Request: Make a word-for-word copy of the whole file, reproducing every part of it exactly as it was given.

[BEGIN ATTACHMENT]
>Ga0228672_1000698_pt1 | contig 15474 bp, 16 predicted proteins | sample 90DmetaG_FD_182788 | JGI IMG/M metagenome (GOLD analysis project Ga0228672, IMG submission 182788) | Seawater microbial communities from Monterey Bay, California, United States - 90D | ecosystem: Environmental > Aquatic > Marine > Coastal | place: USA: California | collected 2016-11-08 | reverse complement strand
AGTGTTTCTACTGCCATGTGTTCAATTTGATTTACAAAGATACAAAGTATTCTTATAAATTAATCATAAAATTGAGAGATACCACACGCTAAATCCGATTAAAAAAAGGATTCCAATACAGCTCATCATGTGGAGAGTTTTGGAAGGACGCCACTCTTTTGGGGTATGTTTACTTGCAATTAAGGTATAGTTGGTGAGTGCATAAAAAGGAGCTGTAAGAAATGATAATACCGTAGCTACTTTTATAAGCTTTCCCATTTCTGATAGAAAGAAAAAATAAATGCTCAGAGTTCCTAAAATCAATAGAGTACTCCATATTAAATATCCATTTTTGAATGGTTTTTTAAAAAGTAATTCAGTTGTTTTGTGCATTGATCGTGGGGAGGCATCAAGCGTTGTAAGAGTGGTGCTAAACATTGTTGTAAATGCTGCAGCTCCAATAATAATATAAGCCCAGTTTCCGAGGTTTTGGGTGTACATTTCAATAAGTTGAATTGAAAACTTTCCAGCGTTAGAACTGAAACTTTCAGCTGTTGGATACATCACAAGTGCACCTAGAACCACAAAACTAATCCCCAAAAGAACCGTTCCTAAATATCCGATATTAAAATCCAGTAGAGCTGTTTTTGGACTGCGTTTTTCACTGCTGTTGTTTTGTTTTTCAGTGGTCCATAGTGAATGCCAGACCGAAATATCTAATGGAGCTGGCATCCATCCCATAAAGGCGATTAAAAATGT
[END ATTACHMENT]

>Ga0228672_1000698_pt1 | contig 15474 bp, 16 predicted proteins | sample 90DmetaG_FD_182788 | JGI IMG/M metagenome (GOLD analysis project Ga0228672, IMG submission 182788) | Seawater microbial communities from Monterey Bay, California, United States - 90D | ecosystem: Environmental > Aquatic > Marine > Coastal | place: USA: California | collected 2016-11-08 | reverse complement strand
AGTGTTTCTACTGCCATGTGTTCAATTTGATTTACAAAGATACAAAGTATTCTTATAAATTAATCATAAAATTGAGAGATACCACACGCTAAATCCGATTAAAAAAAGGATTCCAATACAGCTCATCATGTGGAGAGTTTTGGAAGGACGCCACTCTTTTGGGGTATGTTTACTTGCAATTAAGGTATAGTTGGTGAGTGCATAAAAAGGAGCTGTAAGAAATGATAATACCGTAGCTACTTTTATAAGCTTTCCCATTTCTGATAGAAAGAAAAAATAAATGCTCAGAGTTCCTAAAATCAATAGAGTACTCCATATTAAATATCCATTTTTGAATGGTTTTTTAAAAAGTAATTCAGTTGTTTTGTGCATTGATCGTGGGGAGGCATCAAGCGTTGTAAGAGTGGTGCTAAACATTGTTGTAAATGCTGCAGCTCCAATAATAATATAAGCCCAGTTTCCGAGGTTTTGGGTGTACATTTCAATAAGTTGAATTGAAAACTTTCCAGCGTTAGAACTGAAACTTTCAGCTGTTGGATACATCACAAGTGCACCTAGAACCACAAAACTAATCCCCAAAAGAACCGTTCCTAAATATCCGATATTAAAATCCAGTAGAGCTGTTTTTGGACTGCGTTTTTCACTGCTGTTGTTTTGTTTTTCAGTGGTCCATAGTGAATGCCAGACCGAAATATCTAATGGAGCTGGCATCCATCCCATAAAGGCGATTAAAAATGT